A few days ago, while Morgan and I were sitting at a back table at the bar, I realized something for the first time. Something, to paraphrase the great Arte Johnson, both interesting and stupid. Now, a lot of things frighten me. More things than used to, actually. I hope I have the common sense, when confronted with them, to keep these fears to myself, not make them too obvious. That would just be a death knell. I certainly haven’t screamed in public–or even at home–in a long time.
That night at the bar, I finally came to recognize the two most terrifying events I’ve ever been through. There have been a lot of scary things–too many grim doctor appointments and hospital stays, too many incarcerations in psychiatric wards, too much waiting to hear potentially very bad news. Too damn many accidents. That’s not the kind of fear I’m talking about, though. I’m not talking about the quiet, creeping horror of learning you have some dread disease or coming to the inescapable conclusion that your city is under attack, either.
I’m talking about something much more simple than that–I’m talking about wild, shrieking, intense pants-shitting terror. Those events that cause your body to flash numb, when all you can do is stand frozen and scream, only to find that your throat has been paralyzed. Like what happens to all those people in H.P. Lovecraft stories when they’re confronted with some creature from another dimension.
I realized that night at the bar that the two most terrifying things I can remember–stupid as they were in the end–both happened in the same year (though several months apart), both events were caused by the same man–my next-door neighbor, Mr. Frazier–and both took place just a few yards away from each other.
As long as I could remember, Mr. Frazier had been our next-door neighbor. He was our neighbor, in fact, from the moment we arrived in Green Bay in 1968 to the moment I moved out and headed south. And for that entire stretch, I don’t believe that I ever once saw him sober.
Mr. Frazier was a small, thin, cadaverous man. His small head was all but bald, the skin pulled tight across his cheekbones and away from his teeth. His teeth themselves were another story–crooked, jagged, with more than a few missing. He had enormous, watery eyes and a fast way of talking that could sometimes hide the slur.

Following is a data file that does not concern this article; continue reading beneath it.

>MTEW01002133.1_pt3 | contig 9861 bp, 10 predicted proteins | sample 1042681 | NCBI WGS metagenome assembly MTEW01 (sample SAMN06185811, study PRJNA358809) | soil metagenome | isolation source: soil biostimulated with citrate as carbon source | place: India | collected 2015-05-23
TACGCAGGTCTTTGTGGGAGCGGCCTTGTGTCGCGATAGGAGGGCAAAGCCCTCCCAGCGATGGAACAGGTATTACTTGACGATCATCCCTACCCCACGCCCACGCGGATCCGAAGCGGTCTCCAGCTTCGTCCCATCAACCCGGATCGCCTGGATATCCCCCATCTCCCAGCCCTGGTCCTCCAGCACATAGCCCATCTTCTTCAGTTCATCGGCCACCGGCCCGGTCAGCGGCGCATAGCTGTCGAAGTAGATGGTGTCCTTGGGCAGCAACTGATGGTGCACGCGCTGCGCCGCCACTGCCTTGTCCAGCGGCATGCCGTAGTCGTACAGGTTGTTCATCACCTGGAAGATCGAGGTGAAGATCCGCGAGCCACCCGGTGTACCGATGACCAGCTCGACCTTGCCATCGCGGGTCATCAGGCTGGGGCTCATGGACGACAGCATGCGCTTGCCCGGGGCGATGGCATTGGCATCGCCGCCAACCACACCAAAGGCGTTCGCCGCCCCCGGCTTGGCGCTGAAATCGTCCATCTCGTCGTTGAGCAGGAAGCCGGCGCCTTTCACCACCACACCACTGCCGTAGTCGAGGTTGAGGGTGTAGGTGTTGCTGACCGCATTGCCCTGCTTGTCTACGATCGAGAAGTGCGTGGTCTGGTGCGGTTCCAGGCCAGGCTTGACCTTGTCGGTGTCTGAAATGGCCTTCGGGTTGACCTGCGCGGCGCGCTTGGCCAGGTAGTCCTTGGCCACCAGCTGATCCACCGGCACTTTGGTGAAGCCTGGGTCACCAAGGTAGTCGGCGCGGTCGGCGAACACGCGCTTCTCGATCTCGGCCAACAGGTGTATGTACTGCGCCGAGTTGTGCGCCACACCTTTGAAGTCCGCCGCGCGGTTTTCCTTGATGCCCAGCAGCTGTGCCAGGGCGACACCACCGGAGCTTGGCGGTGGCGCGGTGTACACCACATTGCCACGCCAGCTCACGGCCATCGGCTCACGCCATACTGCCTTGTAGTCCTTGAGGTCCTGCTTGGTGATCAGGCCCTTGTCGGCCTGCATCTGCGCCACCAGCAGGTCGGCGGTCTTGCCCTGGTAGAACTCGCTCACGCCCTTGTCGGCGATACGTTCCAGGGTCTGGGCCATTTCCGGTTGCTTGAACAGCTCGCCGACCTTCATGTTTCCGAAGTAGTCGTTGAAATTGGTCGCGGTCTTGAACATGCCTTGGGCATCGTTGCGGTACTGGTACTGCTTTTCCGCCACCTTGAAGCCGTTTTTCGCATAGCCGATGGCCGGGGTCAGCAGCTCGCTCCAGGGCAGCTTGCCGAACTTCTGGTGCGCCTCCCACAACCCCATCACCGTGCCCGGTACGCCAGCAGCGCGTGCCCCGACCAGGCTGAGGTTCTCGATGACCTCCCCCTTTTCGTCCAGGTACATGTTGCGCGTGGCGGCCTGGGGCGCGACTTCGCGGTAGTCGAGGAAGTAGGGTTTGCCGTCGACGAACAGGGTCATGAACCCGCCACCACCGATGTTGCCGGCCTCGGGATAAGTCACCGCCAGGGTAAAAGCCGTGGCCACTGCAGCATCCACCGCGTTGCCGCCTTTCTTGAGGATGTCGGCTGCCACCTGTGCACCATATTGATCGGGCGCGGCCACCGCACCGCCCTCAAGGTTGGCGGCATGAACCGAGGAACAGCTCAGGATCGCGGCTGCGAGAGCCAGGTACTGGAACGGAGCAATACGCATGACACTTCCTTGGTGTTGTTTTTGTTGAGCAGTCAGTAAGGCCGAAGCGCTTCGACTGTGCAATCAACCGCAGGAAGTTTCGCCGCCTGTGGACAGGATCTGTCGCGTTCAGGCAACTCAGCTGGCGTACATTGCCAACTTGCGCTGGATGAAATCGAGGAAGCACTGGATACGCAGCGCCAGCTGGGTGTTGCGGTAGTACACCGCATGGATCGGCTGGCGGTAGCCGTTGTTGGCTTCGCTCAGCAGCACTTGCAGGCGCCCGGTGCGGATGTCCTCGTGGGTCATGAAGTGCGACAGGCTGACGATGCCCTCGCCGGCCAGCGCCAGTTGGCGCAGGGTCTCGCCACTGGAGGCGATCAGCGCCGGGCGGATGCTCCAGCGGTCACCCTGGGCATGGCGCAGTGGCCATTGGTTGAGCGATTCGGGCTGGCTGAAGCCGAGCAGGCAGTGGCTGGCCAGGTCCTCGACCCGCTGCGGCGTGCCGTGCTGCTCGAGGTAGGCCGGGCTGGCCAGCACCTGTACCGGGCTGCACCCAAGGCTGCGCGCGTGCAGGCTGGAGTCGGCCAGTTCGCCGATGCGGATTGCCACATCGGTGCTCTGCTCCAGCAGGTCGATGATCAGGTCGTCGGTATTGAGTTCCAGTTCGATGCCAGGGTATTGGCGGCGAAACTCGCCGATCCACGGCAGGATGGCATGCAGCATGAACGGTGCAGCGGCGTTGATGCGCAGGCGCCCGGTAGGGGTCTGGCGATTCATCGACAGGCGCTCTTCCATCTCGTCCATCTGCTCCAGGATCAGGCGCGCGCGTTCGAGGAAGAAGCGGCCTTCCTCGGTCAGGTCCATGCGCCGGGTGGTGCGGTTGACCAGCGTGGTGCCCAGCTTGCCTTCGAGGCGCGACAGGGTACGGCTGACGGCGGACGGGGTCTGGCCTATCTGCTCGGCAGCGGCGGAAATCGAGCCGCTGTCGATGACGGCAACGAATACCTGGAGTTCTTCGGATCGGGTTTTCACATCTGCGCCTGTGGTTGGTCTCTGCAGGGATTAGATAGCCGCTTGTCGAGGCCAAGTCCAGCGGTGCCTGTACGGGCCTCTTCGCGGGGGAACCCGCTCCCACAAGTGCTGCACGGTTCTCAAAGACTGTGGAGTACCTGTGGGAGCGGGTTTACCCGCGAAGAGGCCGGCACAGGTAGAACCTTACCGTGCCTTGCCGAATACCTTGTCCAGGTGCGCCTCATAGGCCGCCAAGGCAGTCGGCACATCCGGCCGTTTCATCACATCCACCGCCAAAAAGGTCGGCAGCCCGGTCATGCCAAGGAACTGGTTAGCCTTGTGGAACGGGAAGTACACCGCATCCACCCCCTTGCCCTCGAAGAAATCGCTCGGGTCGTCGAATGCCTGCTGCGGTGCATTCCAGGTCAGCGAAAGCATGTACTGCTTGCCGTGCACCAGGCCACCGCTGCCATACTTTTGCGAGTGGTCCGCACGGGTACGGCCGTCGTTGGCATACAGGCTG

He walked with a slight stoop, and accentuated his speech with quick tilts of the head and sharp gestures with his hands that didn’t seem to be connected with anything he was saying.
Now, being Green Bay, nobody locked their doors much in the daytime. At night, maybe, and when they were away. But if someone was home during the day, the doors stayed open. And hardly a day went by, regardless of the season, regardless of the weather, when Mr. Frazier didn’t just sort of wander in. When I was younger, I thought that this was the way people did things. As I got older, though, and recognized drunken behavior, I was more apt to believe that he’d just found himself in the wrong house, and was being friendly and chatty in an effort to cover the fact that he was really supposed to be at the next house down.
"Hello!" he’d shout as he’d throw open the door and come inside. By the time he reached the kitchen, however, you could see the steps slow, and the mild confusion crawl into his eyes. Nevertheless, he’d just sit down at the kitchen table and stay a while.
So anyway, that’s Mr. Frazier.
It was about 11:30 on a summer night in 1982. I was 17, and my friend Steve and I had just gone to see a movie. I forget which one it was now, though I’m guessing it was a horror film, and not a very good one. So all the way home, in order to make up for the fact that the film wasn’t terribly scary, Steve (who was driving) and I were trying to creep each other out. If I do say so, I was pretty good at creeping Steve out. Helping me with this was the fact that, after he dropped me off, he had a long trip left in front of him, down a dark and empty road. All I had to do was go in the house and start throwing all the lights on, while he had the little gray man with the cool hands and the red eyes–the one who was hiding in the back seat–to contend with.
He pulled into my driveway and stopped the car. I wished him luck on the trip home, opened the door and stuck one leg out. Then I noticed there was something strange about Steve. It was almost as if he was looking at something behind me. Something was wrong, I could feel it. Without even glancing over my shoulder to see what it might be, I yanked my leg back into the car and slammed the door.